Morphology and state of mixture of atmospheric soot aggregates during the winter season over Southern Asia-a quantitative approach
2011 (English)In: Tellus. Series B, Chemical and physical meteorology, ISSN 0280-6509, E-ISSN 1600-0889, Vol. 63, no 1, 107-116 p.Article in journal (Refereed) Published
The atmospheric brown cloud phenomena characterized by a high content of soot and a large impact on the solar radiative heating especially affects the tropical Indian Ocean during the winter season. The present study focuses on morphological characteristics and state of mixture of soot aggregates during the winter season over India. Given are quantitative measures of size, morphology and texture on aggregates collected in air at two different sites: Sinhagad near Pune in India and Hanimaadhoo in Maldives. For the latter site two different synoptic patterns prevailed: advection of air from the Arabian region and from the Indian subcontinent, respectively. Aggregates collected at Sinhagad, were associated with open branched structures, characteristic of fresh emission and diameters between 220 and 460 nm. The Hanimaadhoo aggregates were associated with aged closed structures, smaller sizes (130-360 nm) and frequently contained inorganic inclusions. Those arriving from the Indian subcontinent were characterized by the presence of an additional organic layer that covered the aggregate structure. These organic coatings might be a reasonable explanation of the low average wash-out ratios of soot two to seven times lower than that of nss-SO(4)2- that have been reported for air flow arriving at Hanimaadhoo from the Indian subcontinent in winter.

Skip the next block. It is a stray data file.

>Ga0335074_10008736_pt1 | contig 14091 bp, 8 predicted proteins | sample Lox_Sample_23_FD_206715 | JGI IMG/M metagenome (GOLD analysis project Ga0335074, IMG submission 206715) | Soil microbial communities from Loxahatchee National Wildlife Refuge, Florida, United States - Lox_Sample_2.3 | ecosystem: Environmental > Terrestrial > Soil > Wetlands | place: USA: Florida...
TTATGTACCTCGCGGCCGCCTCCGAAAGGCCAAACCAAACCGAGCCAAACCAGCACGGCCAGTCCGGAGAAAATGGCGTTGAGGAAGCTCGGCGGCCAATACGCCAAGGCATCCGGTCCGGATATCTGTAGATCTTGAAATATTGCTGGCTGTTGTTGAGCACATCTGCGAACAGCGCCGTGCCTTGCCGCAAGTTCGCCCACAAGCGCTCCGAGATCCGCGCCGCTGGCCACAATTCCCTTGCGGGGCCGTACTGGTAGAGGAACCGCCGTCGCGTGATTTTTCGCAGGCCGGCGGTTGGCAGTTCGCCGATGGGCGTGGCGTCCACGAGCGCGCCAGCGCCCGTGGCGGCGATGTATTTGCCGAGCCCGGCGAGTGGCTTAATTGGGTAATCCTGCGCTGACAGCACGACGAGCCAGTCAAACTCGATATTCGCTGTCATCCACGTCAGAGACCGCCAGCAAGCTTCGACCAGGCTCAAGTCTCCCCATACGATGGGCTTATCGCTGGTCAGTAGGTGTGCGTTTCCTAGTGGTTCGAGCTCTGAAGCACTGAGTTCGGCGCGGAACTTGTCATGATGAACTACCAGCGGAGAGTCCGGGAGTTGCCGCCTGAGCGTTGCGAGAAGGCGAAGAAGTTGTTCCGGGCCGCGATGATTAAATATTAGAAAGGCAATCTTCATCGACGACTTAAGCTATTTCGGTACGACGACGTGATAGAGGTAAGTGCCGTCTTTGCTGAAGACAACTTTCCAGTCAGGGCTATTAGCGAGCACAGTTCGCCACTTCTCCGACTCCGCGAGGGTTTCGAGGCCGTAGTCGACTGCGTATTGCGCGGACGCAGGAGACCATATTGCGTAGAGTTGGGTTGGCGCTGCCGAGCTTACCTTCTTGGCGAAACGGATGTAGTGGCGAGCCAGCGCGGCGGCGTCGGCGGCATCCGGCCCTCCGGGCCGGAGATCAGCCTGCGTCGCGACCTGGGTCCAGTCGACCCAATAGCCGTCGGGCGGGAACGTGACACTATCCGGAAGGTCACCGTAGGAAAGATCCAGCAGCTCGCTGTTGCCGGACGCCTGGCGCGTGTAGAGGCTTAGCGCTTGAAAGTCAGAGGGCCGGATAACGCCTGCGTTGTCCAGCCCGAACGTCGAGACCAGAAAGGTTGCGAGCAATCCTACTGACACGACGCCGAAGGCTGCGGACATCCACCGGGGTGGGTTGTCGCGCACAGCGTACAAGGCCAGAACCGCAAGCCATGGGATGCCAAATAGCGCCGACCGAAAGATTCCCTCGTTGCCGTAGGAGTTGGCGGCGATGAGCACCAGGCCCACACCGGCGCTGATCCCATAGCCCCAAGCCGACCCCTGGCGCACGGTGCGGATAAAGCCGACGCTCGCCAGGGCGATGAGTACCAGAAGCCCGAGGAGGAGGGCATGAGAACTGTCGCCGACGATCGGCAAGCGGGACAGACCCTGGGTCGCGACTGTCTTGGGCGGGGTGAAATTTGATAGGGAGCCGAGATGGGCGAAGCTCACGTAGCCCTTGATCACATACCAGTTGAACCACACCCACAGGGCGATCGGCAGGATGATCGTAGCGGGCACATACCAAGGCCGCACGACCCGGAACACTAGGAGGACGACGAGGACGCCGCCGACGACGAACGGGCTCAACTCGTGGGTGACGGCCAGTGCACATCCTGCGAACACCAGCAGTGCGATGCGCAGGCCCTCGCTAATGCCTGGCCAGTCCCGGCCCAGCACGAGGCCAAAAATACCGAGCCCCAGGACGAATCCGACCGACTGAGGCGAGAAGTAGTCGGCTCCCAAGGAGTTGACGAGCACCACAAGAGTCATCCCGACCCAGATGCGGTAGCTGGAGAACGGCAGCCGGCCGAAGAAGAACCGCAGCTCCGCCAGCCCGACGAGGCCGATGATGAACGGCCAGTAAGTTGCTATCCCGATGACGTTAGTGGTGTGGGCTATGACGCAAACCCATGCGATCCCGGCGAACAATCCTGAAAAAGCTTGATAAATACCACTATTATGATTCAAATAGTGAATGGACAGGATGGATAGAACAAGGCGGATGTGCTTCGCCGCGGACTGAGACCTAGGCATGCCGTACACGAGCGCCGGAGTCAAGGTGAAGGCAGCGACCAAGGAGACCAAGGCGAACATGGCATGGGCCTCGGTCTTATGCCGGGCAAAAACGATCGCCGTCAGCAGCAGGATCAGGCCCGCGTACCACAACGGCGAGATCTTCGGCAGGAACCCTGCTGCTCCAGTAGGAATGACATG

Place, publisher, year, edition, pages
2011. Vol. 63, no 1, 107-116 p.
Meteorology and Atmospheric Sciences
IdentifiersURN: urn:nbn:se:su:diva-67331DOI: 10.1111/j.1600-0889.2010.00513.xISI: 000286001900009OAI: oai:DiVA.org:su-67331DiVA: diva2:470319
authorCount :22011-12-282011-12-282011-12-28Bibliographically approved